Living paycheck to paycheck essentially means that you’re always at risk of getting into debt. If one month your car breaks down or something else happens that requires spending more money than usual, your only option is to get into debt because you don’t have any savings. Maybe you’re lucky, and you can borrow from friends or relatives, but it’s much better to have a safety net. It’s generally recommended that you save 10 to 20% of your income and build up an emergency fund that you can live off for at least three to six months.

You pay full price for major purchases

We’ve gotten so used to buying on impulse that we do it even when it comes to major purchases. We don’t save the money for a few months to get a new laptop or phone. Instead, we buy it immediately and pay installments for the next few months. If there’s any bit of time we’re willing to wait between “I want that” and buying it, it’s usually spent reading reviews on the product in question.

But unless your laptop or phone is broken, then you can probably wait a few months, and you can spend this time reading reviews and comparing products, but also looking for special offers. Most of the joy of buying something new is felt in the period before we buy it. Afterwards, we quickly grow bored and start wanting something else.

So turn it into a fun ritual. Every time you want to get something new, start looking at reviews, set a time frame and how much you have to save. When you’re close to the purchase date you’ve decided for yourself, you can scour the internet for special offers, discounts, coupons and clearances. They’re usually only a few clicks away.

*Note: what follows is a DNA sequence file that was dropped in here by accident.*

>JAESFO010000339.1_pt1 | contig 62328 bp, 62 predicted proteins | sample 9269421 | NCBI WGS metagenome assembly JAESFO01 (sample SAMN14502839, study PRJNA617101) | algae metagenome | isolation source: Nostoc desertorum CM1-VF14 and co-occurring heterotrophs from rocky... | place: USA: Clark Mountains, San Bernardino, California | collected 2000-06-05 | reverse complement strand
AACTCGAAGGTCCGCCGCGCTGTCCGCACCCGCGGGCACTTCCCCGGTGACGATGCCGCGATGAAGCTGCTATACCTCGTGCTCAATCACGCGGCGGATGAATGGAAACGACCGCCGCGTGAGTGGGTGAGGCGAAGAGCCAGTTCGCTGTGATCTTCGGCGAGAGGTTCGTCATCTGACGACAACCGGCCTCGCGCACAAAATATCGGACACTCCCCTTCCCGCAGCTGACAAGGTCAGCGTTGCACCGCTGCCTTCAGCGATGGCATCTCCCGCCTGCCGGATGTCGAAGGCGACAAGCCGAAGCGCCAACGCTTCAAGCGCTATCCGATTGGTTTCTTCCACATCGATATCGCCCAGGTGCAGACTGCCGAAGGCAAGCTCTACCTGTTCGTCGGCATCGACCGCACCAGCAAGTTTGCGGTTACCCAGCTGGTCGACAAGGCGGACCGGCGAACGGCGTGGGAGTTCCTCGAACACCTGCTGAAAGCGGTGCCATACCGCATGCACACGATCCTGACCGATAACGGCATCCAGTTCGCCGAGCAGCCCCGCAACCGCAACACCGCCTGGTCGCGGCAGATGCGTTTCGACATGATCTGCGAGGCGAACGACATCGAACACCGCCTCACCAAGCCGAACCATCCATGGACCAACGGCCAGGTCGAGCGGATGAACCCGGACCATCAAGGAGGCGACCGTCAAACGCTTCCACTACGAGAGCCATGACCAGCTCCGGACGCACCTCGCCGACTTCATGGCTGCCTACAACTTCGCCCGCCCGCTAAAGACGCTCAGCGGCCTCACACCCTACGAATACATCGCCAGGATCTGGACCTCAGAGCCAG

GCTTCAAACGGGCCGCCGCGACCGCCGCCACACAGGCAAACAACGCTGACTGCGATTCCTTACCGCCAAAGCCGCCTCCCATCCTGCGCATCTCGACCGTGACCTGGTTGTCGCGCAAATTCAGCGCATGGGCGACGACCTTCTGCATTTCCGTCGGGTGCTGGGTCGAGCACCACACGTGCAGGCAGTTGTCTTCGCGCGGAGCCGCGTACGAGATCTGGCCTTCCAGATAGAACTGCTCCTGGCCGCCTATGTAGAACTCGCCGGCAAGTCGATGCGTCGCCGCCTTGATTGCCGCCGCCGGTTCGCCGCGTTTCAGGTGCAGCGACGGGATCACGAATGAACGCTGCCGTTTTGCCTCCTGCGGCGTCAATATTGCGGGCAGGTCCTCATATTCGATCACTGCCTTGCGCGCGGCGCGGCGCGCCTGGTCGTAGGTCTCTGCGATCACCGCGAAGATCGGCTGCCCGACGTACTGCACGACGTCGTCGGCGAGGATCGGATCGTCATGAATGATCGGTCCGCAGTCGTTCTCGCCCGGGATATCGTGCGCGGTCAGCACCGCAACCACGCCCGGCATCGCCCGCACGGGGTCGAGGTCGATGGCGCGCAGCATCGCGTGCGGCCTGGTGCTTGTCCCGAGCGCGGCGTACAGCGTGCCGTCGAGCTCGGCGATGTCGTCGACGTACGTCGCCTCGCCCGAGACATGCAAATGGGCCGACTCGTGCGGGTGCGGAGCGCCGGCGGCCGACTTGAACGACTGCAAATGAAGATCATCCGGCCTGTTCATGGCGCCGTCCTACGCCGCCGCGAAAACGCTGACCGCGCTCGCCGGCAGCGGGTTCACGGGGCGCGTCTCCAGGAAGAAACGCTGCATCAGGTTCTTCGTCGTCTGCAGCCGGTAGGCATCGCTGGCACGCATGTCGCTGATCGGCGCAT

You don’t have any clear financial goals

If you’re not particularly fond of budgeting and saving, you’re not going to keep yourself motivated through vague goals like save money or learn good financial habits. You need something clear and concrete. Start small. Save money for something you want that will only take a few months. Let’s say a new gadget or a short vacation.

This will motivate you to keep track of your spending and cut back. You’re more likely to resist spending too much money when going out with friends or buying something new to wear if you know that it’s for something you really want that’s only a few short months away. But during this time you’ll pick up some new skills and get used to this lifestyle.

As it gets easier and you find your balance, you can move on to slightly bigger goals like the down payment on a car. Then you keep increasing your goals until you have your emergency fund, savings for retirement and enough for big purchases like a house. It won’t take you long to see the advantages of these changes. This way, when you need to replace an appliance or fix your car, or even buy yourself something that really matters to you, you won’t have to charge on your credit card and hope you’ll be able to make the payments. You can simply buy it because you have savings, and you also have the skills to make the necessary adjustments to your budget.